I haven’t been doing too well on the dating scene recently. A few dates, but nothing really came out of them. While the first dates seemed to go fairly well, the conversations were rudimentary, and the connections made were fleeting.
I got some action today, though.
Let me explain.
I went to the doctor earlier in the week to get a flu shot and a checkup. Since there is a history of diabetes in my family, he instructed me to get blood work done. Fine.
Today, as I was waiting in the diagnostic lab’s waiting room, I noticed that the referral sheet that my doctor gave me had the wrong phone number. I made a mental note to address this issue as an extremely large black woman rumbled into the room. She was holding a clipboard and wearing all purple. I mean, she was big. And the fact that she was wearing what seemed to be purple sheets definitely made her comparable to a relatively popular television commercial character mentioned in today’s title.
She stopped in the middle of the room. “Youngman Brown…” she bellowed, looking at me, the only patron.
She turned her head and nodded toward the desk. “Take a seat at the desk, baybee.” Though the desk was only five feet away, she looked at it forlornly, as Gatsby might look at the green light across the bay.
It wasn’t until I was in my seat at the desk that she finally began the journey to her seat. This offered me a moment to take note of the tidiness of her desk. It wasn’t necessarily extremely neat, but there was a perfect line of ten or so cups of the same size, all holding different items. Upon further inspection, I realized that these cups were actually clear green cups which were meant for urine specimens. The cups all still had that broken white sticker on the top lip.
While it was thrifty of her to use these cups, I found it extremely disturbing for some reason. Here is a line of cups, meant to hold people’s urine. Instead they were holding thumbtacks, rubber bands, and candy corn.
Even though they are unused specimen containers (I assume/hope), I still know what they were supposed to hold. And what they were supposed to hold is not something that I eat or drink. It’s the same reason I would never eat fresh grapes from an unused diaper. It’s the principle. And that is enough for me to plan my excuse in case she offers me candy corn.
No thanks, I’m trying to watch my weight. No. Better not broach that subject.
No thanks, I never really liked candy corn. No. Don’t want to offend her choice of candy.
No thanks, I just ate. Perfect.
She finally made it to her seat and, out of breath, asked, “You haven’t eaten anything in the past twelve hours, right?”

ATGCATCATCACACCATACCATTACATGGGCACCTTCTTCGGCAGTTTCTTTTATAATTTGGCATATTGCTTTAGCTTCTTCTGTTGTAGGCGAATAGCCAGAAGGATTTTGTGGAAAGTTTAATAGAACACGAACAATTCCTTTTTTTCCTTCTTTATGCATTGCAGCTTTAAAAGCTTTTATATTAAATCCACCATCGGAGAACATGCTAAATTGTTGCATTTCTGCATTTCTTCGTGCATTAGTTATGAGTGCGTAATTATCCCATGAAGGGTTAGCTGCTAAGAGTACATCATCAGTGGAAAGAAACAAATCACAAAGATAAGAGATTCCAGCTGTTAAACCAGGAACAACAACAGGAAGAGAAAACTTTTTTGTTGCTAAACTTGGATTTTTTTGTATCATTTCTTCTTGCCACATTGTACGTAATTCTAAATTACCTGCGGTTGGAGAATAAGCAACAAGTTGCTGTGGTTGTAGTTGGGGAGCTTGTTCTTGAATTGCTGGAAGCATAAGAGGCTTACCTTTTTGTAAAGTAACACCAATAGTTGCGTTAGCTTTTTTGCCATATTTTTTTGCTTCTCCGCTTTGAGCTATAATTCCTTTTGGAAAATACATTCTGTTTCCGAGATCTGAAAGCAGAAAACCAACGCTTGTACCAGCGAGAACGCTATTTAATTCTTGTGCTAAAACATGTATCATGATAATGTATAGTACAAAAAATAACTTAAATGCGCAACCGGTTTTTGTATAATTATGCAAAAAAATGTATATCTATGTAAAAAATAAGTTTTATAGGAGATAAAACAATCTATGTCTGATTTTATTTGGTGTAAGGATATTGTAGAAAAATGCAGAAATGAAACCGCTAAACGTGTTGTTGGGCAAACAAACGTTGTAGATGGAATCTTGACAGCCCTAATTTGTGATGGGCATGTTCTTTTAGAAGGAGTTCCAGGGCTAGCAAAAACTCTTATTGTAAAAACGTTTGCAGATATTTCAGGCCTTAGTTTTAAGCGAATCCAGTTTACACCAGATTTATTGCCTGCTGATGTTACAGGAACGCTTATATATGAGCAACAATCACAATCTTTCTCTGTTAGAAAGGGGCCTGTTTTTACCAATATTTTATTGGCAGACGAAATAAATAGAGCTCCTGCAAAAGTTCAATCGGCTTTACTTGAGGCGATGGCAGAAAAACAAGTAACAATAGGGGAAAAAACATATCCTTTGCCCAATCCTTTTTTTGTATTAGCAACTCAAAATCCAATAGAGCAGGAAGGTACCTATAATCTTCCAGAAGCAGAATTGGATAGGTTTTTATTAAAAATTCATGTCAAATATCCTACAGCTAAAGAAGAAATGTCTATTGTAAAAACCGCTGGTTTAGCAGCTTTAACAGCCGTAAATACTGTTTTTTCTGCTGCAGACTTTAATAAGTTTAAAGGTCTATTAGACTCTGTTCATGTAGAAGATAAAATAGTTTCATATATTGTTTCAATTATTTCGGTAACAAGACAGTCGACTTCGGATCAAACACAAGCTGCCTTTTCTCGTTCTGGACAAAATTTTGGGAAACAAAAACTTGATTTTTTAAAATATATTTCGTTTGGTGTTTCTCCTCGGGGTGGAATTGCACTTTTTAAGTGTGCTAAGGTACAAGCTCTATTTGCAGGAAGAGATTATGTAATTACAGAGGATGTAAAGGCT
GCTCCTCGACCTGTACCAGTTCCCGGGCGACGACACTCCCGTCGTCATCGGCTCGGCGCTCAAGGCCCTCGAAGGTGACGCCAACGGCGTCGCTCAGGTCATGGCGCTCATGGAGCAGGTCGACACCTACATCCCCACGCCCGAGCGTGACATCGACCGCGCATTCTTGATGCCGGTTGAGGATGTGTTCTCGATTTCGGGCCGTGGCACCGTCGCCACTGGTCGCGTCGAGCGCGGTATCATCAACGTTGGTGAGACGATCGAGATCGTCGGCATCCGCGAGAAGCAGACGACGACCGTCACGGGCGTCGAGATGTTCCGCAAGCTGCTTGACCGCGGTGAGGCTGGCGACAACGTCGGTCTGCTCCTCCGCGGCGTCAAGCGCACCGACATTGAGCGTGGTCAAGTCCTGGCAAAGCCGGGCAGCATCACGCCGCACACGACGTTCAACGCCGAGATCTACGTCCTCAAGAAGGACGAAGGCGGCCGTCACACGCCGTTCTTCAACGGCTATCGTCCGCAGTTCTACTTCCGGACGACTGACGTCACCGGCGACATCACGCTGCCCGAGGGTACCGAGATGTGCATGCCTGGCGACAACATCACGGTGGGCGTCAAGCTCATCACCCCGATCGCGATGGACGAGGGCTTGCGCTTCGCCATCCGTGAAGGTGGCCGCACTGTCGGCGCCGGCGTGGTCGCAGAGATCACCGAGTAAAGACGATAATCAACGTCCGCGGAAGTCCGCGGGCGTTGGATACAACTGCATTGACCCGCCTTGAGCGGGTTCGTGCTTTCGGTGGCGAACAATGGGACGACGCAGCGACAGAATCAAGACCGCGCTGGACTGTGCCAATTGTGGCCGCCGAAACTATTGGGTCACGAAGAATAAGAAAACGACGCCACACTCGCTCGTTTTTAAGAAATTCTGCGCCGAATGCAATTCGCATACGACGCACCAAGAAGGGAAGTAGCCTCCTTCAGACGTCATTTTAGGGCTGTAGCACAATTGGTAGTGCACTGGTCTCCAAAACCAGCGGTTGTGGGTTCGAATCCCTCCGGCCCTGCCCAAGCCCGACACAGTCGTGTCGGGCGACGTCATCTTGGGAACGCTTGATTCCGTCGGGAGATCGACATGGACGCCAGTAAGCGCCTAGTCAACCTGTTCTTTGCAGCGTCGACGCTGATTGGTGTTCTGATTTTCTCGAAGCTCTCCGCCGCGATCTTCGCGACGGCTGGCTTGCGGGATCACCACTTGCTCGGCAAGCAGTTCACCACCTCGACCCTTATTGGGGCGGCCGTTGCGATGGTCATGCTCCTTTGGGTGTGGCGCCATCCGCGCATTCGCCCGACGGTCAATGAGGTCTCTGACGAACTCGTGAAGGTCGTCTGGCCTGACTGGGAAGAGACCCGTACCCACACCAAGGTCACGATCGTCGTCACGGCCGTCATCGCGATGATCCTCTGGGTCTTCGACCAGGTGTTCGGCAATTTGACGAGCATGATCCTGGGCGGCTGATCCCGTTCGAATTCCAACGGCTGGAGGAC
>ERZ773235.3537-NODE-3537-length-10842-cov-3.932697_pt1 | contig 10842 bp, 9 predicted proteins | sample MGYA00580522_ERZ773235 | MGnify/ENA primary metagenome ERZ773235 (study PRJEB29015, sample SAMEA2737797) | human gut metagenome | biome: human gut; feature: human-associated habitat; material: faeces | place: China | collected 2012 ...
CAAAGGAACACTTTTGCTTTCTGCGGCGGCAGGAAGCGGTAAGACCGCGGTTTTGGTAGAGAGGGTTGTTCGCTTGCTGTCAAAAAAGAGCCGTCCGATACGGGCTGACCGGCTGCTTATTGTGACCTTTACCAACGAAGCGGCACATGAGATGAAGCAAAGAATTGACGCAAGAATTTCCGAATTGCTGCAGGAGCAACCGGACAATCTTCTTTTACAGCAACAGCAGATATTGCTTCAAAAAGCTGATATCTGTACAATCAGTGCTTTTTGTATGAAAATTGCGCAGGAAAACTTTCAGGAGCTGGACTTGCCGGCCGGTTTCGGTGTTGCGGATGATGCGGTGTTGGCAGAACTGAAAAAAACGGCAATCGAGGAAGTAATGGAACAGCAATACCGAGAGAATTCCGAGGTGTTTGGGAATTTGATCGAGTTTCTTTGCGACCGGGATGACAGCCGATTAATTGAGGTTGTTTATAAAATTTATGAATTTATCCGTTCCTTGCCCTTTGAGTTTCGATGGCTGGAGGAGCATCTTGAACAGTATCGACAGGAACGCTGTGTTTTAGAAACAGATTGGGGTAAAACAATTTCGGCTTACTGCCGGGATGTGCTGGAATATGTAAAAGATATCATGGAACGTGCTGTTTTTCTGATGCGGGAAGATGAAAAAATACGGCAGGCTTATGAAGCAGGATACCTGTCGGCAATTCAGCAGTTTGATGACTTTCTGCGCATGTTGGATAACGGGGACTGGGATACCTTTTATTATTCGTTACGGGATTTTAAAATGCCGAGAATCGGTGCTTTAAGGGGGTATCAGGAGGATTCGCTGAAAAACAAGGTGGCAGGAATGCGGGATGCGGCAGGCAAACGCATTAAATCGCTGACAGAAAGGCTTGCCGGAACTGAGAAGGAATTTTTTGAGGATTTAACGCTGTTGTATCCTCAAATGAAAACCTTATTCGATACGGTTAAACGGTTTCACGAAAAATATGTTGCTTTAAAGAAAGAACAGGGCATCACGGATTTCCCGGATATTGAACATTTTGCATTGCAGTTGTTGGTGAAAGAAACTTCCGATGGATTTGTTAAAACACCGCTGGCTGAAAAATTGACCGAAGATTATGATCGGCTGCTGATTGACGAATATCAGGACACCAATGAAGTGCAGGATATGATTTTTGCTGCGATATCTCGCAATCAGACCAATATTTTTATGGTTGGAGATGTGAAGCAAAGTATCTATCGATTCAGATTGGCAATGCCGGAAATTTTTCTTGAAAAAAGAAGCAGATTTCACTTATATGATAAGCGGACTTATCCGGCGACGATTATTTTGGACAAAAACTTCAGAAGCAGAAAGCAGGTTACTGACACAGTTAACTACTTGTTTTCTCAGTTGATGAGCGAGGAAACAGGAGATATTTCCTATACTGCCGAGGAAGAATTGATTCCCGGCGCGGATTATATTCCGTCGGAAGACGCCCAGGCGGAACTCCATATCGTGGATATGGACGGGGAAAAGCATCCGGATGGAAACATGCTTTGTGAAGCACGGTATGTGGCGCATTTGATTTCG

There went my candy corn play. I had to fast for half a day. “No, only water.”
“Good.” She put one of her empty green cups down on the table sideways and rolled it towards me. “Go fill that up. The bathroom is over there.”
“I thought it was just blood work,” I said, wondering if I had any pee ready to go.
“Urine, too, baybee.”
I stood up. “Oh, before I forget, they have the wrong phone number on that sheet.”
She clicked a pen. “Okay, gimme your new digits,” she said with the first smile I had seen out of her.
I gave it to her, then went to the bathroom. I managed to produce a sample and waited in the room across the hall, as per her instructions.
I waited for a long time. Ten minutes, perhaps. When she finally ambled in, she collapsed in the chair to my left.
“Left or right arm?” she asked, breathing heavily. Fortunately, I am right handed, because I don’t think I would have had the heart to make her stand back up just to sit in the seat to my right.
She put a rubber tourniquet on my (bulging) bicep and began to do her thing.
Now, I don’t have a problem with needles or giving blood at all. I just can’t look at the needle going in or out. Nor can I look at a vile filling up with blood that I know is my own. So I turned away during the whole process. It took a minute or two, and then she said, “Okay.”
I said, “I’m good?” as a way of signifying that the coast was clear to look. I turned my head and looked down at my completely numb hand to see that it was covered in what can only be described as … her boob.
“Oh, you’re good,” she said, looking at me, “Baybee.”
The “baybee” didn’t strike me as abnormal, but the look she gave me told me that my accidental groping was no accident. She made direct eye contact, and I noticed a slight pursing of her lips. She essentially winked at me without actually winking.
I know you are asking how significant of a feel I copped. The answer is significant.
I’ll put it this way: if her breast was a mound of clay, you’d be able to use it for my left handprint on the Hollywood Walk of Fame.
Or for the visual learners:
Either way, it wasn’t quite the answer to my prayers I was looking for in regards to “connecting” with that special someone.
“Thankyoubye!” I said as I power-walked the hell out of there.
Flustered, I pressed the wrong button in the elevator. I rubbed my forearm and hand, not to get the circulation back, but for some darker, more tragic reason. My belief in cooties was reaffirmed.
As I got into my car, I was troubled with new anxieties.
I wondered about the status of my phone number. I imagined her scribbling it down onto a tiny piece of paper, putting it into a urinalysis cup, and locking it into her desk.
More importantly, however, I wondered what would happen come the day that I might need to get my sperm checked.